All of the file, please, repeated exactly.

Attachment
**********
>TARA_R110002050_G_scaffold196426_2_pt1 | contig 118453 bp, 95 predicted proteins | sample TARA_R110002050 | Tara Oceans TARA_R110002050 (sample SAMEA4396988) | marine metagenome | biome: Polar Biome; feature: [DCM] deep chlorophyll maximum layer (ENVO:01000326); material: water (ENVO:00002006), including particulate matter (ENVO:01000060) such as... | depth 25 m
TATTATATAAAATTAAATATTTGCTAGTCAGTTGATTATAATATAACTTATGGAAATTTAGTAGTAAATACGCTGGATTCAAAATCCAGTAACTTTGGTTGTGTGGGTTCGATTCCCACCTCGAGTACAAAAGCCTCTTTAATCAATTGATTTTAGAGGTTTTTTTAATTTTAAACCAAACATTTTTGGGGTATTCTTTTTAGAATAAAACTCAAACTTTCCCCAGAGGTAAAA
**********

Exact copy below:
>TARA_R110002050_G_scaffold196426_2_pt1 | contig 118453 bp, 95 predicted proteins | sample TARA_R110002050 | Tara Oceans TARA_R110002050 (sample SAMEA4396988) | marine metagenome | biome: Polar Biome; feature: [DCM] deep chlorophyll maximum layer (ENVO:01000326); material: water (ENVO:00002006), including particulate matter (ENVO:01000060) such as... | depth 25 m
TATTATATAAAATTAAATATTTGCTAGTCAGTTGATTATAATATAACTTATGGAAATTTAGTAGTAAATACGCTGGATTCAAAATCCAGTAACTTTGGTTGTGTGGGTTCGATTCCCACCTCGAGTACAAAAGCCTCTTTAATCAATTGATTTTAGAGGTTTTTTTAATTTTAAACCAAACATTTTTGGGGTATTCTTTTTAGAATAAAACTCAAACTTTCCCCAGAGGTAAAA